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Indybay FeatureRelated Categories: San Francisco | Police State and Prisons
Cold-Blooded Murder in San Francisco... Enough Is Enough!
The YouTube video “SFPD Ruthlessly Shoots and Kills Unarmed 19yr old Man over $2 Bus Fare” documents in horrific detail the police murder of Kenneth Harding on July 16. It has been viewed by hundreds of thousands of people. As the video begins, shots are heard and the camera focuses in on Kenneth Harding lying on the sidewalk with three police officers pointing guns at him. There is a small pool of blood beneath him which grows much larger as the video continues. People are yelling at the police, “What did you shoot him for, man? He was running away.” Another person is yelling, “Where was his gun?” You see a cop with a machine gun order people back. More people from the community are coming from across the street and you hear angry voices, “Fuck tha police!” A cop approaches Kenneth, with gun drawn, as Kenneth lies on the ground. The cop rolls Kenneth on his side and handcuffs him. People are yelling, “Call an ambulance!” The following correspondence describes the reaction of people in San Francisco to this outrageous police murder.
On Saturday, July 16, at 4 in the afternoon—in broad daylight in front of many witnesses—the San Francisco police shot down Kenneth Harding, a 19-year-old Black man, in the predominantly Black and Latino Bayview-Hunters Point district of San Francisco. In the neck. While he was running away from a bust for supposedly evading his bus fare. This execution was witnessed by many people, including people who videotaped what went down, and outrage exploded right then and there.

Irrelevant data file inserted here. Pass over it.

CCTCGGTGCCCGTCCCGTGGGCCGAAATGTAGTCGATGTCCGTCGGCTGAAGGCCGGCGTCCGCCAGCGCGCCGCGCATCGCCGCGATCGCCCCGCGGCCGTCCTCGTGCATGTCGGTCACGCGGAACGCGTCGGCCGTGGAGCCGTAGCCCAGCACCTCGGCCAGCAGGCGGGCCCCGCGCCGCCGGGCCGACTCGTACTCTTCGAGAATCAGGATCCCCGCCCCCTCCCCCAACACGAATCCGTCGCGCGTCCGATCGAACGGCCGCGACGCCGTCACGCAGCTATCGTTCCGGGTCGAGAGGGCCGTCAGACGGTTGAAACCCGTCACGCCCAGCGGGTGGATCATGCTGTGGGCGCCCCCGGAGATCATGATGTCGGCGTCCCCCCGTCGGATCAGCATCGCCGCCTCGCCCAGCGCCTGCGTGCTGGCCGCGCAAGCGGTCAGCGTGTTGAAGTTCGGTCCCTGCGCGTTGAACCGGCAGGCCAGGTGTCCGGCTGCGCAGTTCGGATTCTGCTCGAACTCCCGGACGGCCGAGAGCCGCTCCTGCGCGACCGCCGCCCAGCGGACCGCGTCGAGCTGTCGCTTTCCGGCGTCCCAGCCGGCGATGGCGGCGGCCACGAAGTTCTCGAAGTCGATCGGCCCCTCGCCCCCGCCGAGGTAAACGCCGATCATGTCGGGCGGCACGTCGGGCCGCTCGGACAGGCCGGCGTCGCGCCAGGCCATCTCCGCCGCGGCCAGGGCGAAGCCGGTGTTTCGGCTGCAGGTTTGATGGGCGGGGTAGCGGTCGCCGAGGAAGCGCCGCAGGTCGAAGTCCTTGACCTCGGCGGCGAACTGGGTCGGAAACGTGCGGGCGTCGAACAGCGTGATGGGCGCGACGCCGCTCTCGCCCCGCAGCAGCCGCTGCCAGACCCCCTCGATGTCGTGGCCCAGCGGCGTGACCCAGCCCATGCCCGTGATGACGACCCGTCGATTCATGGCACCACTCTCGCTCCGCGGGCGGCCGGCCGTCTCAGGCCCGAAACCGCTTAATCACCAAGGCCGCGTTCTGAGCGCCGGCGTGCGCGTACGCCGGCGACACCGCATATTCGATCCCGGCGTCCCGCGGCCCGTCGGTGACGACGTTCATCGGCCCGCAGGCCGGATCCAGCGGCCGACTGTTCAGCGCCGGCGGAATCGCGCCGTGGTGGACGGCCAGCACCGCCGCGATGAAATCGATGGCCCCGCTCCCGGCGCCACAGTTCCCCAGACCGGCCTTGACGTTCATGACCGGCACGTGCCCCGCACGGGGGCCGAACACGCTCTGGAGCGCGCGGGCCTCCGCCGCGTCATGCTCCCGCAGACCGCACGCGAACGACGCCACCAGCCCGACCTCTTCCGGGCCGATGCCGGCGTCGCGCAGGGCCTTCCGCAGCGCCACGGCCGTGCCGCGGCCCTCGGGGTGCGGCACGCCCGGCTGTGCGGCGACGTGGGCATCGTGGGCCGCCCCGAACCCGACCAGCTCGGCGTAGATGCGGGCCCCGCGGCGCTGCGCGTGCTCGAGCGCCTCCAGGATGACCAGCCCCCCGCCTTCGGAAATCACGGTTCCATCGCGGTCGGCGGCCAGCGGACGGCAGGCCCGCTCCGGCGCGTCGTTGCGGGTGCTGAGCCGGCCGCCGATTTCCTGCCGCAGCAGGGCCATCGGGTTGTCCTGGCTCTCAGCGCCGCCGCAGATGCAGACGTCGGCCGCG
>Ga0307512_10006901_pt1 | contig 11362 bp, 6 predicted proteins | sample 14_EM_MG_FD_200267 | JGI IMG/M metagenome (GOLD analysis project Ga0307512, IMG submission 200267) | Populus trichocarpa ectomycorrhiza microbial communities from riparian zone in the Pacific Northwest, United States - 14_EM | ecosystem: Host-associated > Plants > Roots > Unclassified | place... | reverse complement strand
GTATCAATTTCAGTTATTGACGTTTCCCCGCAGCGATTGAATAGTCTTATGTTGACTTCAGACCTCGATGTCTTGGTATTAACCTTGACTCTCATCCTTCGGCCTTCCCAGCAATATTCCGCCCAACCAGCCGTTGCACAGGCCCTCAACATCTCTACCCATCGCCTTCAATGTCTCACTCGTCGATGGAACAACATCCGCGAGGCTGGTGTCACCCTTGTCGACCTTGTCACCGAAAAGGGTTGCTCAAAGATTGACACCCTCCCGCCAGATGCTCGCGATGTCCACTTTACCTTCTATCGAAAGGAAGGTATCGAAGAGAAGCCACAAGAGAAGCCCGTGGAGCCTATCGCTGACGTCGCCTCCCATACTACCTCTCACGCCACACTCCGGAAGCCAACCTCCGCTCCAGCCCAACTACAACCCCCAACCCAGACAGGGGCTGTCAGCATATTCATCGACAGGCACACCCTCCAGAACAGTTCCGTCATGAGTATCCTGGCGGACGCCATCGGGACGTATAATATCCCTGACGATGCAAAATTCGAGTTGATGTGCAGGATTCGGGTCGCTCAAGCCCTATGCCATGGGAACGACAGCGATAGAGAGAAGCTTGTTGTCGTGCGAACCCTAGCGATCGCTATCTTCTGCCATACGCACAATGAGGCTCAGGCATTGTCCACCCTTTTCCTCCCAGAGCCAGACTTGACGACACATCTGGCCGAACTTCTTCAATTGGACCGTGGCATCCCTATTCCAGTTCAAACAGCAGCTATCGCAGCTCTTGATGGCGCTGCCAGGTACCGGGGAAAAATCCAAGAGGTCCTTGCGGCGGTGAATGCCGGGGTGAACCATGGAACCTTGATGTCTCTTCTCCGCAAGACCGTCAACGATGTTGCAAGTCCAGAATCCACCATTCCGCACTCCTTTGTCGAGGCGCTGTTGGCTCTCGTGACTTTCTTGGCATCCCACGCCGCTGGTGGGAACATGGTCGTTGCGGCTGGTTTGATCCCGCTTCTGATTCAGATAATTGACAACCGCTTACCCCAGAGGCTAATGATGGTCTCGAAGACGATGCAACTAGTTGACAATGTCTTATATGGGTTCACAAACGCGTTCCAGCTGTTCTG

This was the second murder by police in San Francisco in less than two weeks. On the evening of July 3 two Bay Area Rapid Transit (BART) cops shot and killed Charles Hill with three rounds to his chest. This killing has also led to significant outrage and protest.
On TV coverage and Internet video you can see some of the mood of the masses—while the young man is struggling to get up. It was reported that people were throwing bottles at the police. Almost NONE of the masses are buying the police story that this was self-defense on their part. As of now, police have still not produced the gun they claim the victim had. It seemed like a constant chant from the people in the video clip: “Where’s the gun? Where’s the gun?”